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Mark Twain: April Fool, 1884

Edited by Leslie Myrick and Christopher Ohge

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John C. Kinney to Samuel L. Clemens
31 March 1884 • Hartford, Conn.
(MS: CU-MARK, UCLC 41961)

Office of

Marshal of the United States

For the District of Connecticut.

hartford, March 31st188 4

My Dear Mr. Clemens—

My mother-in-law[1] has a fine collection of autographs, the educational and moral effect of which has been of very great service in raising to maturity a large and gifted family.[2] But she finds she has run too much to statesmen, clergymen and moral reformers, and to fill a long felt want desires to secure a supply of noted criminals, aesthetes and thoughtful democrats. I want very much to secure for her benefit one of your most powerful signatures. I am not particular about having it written by the type-writer or by telephone[3]—all I insist upon is that it shall be characteristic, and, if possible, upon a cheque.[4]

Yours sincerely, J. C. Kinney


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Mr. Samuel L. Clemens | Farmington Ave. | Hartford, Conn. [return address:] If not called for in ten Days return to | john c. kinney, | united states marshal, | hartford, conn. [postmarked:] boston mass. mar 31 84 10 pm [docketed by SLC, in pencil: ] Good? | Check

Explanatory Notes

1. His mother-in-law was Susan Coit Belcher Thomson (1809–1890), a descendant of Revolutionary War captain William Belcher. She married Dr. Charles Steele Thomson, and together they produced seven children, the “large and gifted family” to which Kinney refers. In an obituary for her son she was characterized as follows: "She was familiar with the best authors of her time, and her correspondence was with persons of cultivation and character" (Leonard J. Sanford, "William Henry Thomson, M.D.," in Proceedings of the Connecticut Medical Society, 1894 [Bridgeport: Stiles and Tucker, 1894], 245). [back]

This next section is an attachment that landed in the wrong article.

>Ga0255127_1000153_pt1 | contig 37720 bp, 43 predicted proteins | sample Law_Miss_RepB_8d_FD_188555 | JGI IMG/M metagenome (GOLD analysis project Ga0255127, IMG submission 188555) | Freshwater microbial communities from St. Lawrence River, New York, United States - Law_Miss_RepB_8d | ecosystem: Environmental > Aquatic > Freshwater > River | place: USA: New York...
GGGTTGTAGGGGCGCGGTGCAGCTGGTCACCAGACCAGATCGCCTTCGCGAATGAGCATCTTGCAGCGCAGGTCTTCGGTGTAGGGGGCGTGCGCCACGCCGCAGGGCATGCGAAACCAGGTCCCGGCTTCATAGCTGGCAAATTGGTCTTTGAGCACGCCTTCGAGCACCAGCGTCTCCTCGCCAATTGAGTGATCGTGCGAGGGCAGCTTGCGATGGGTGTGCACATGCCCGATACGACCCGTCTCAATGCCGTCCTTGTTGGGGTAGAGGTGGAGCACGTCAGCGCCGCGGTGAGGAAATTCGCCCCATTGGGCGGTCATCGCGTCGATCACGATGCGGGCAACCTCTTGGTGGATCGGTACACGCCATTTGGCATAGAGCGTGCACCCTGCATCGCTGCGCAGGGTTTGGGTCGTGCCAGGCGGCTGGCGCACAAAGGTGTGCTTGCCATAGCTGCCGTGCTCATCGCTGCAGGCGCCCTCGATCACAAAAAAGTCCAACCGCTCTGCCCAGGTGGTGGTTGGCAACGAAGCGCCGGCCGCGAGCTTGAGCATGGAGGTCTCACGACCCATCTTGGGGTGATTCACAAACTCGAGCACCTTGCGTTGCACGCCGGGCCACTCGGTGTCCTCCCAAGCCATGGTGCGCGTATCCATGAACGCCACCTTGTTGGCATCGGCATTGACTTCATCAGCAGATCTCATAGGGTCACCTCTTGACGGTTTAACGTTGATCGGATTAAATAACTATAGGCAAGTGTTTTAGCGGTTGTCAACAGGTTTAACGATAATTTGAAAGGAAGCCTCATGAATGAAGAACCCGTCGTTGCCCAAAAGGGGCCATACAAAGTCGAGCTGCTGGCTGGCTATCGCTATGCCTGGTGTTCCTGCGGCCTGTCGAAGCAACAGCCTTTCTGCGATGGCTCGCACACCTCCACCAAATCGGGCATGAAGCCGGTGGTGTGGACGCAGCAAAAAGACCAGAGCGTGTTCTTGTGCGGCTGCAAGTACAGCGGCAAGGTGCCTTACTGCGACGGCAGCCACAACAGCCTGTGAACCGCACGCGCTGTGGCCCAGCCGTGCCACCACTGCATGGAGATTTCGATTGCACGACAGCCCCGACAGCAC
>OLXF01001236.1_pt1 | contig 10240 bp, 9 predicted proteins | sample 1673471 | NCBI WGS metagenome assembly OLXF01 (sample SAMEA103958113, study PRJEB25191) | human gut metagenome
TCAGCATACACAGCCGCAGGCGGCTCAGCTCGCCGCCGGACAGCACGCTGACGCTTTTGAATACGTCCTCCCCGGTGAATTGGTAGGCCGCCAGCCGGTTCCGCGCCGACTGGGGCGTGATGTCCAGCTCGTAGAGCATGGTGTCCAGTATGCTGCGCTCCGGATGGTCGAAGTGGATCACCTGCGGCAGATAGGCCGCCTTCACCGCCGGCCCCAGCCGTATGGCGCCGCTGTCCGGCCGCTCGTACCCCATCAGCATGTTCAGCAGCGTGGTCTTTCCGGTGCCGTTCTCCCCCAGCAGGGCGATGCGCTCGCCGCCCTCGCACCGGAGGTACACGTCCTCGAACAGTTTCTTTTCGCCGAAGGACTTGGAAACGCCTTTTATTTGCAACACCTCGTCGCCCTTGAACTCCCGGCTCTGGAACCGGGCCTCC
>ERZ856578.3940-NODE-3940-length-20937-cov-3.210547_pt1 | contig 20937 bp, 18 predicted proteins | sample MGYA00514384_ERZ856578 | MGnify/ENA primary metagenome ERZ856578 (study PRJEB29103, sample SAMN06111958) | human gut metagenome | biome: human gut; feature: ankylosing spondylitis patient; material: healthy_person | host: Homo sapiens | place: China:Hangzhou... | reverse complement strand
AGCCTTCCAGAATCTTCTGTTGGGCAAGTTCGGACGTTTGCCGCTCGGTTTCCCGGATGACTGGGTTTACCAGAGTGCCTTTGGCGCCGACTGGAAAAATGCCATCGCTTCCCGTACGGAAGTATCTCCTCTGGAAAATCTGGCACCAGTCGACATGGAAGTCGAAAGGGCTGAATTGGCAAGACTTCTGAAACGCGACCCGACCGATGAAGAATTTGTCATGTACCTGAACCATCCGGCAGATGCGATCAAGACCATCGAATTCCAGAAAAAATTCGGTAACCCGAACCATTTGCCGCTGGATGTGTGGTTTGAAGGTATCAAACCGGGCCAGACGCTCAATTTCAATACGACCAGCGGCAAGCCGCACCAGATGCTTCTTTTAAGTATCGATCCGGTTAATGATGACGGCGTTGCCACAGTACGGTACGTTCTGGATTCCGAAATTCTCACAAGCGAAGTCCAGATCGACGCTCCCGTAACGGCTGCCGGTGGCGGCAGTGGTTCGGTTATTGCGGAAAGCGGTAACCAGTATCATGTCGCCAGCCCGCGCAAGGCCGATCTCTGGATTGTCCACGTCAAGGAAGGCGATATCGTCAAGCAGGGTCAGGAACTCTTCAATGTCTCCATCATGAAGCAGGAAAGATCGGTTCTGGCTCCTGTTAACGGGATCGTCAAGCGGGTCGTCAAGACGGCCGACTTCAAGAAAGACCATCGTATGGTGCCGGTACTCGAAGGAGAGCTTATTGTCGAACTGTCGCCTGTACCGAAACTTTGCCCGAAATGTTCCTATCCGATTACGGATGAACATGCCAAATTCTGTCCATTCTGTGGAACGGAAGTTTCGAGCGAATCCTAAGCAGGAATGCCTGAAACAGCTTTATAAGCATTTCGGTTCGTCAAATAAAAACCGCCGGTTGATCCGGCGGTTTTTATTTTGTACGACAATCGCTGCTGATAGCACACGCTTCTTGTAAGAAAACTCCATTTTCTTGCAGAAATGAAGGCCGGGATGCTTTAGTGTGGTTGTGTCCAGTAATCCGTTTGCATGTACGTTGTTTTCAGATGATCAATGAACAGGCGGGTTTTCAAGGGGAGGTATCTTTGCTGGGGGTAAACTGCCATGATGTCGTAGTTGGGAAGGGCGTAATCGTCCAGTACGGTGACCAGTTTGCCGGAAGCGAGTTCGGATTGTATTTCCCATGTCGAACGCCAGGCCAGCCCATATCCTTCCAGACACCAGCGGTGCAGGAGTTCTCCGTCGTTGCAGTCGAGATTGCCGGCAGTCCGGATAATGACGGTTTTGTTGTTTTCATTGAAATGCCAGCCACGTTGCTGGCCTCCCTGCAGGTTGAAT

2. Susan and Charles Steele Thomson, M.D., produced seven children, two of whom became physicians. Kinney's wife, Sara, was very active in the social circles of the Daughters of the American Revolution and Mayflower descendants. [back]
3. As a close friend of Clemens, Kinney may have been aware of Clemens's recently invented strategy of foiling autograph seekers by the use of the typewriter. [back]
4. This device was reprised a few weeks later in a begging letter seeking funding for a periodical for young folks by a southern editor who had most likely read the precis of Kinney's joke in the newspaper accounts. See Annie M. Barnes to SLC, 3 June 1884 (CU-MARK). [back]

Textual Commentary

Copy-text:MS, Mark Twain Papers, The Bancroft Library, University of California, Berkeley (CU-MARK).

Persons Mentioned

John Coddington Kinney  (1839–1891)

John Coddington Kinney was an associate editor of the Hartford Courant (1872–90), and was appointed US marshal for the district of Connecticut (1882–86). In 1890, the year before he died, he was made postmaster of Hartford. During the Civil War he had been a member of the signal corps on Farragut's ship, the Hartford, and wrote about his experiences in “An August Morning with Farragut: A Narrative of the Mobile Bay Fight, August 5, 1864,” Scribner's Magazine 22 (June 1881): 199–208.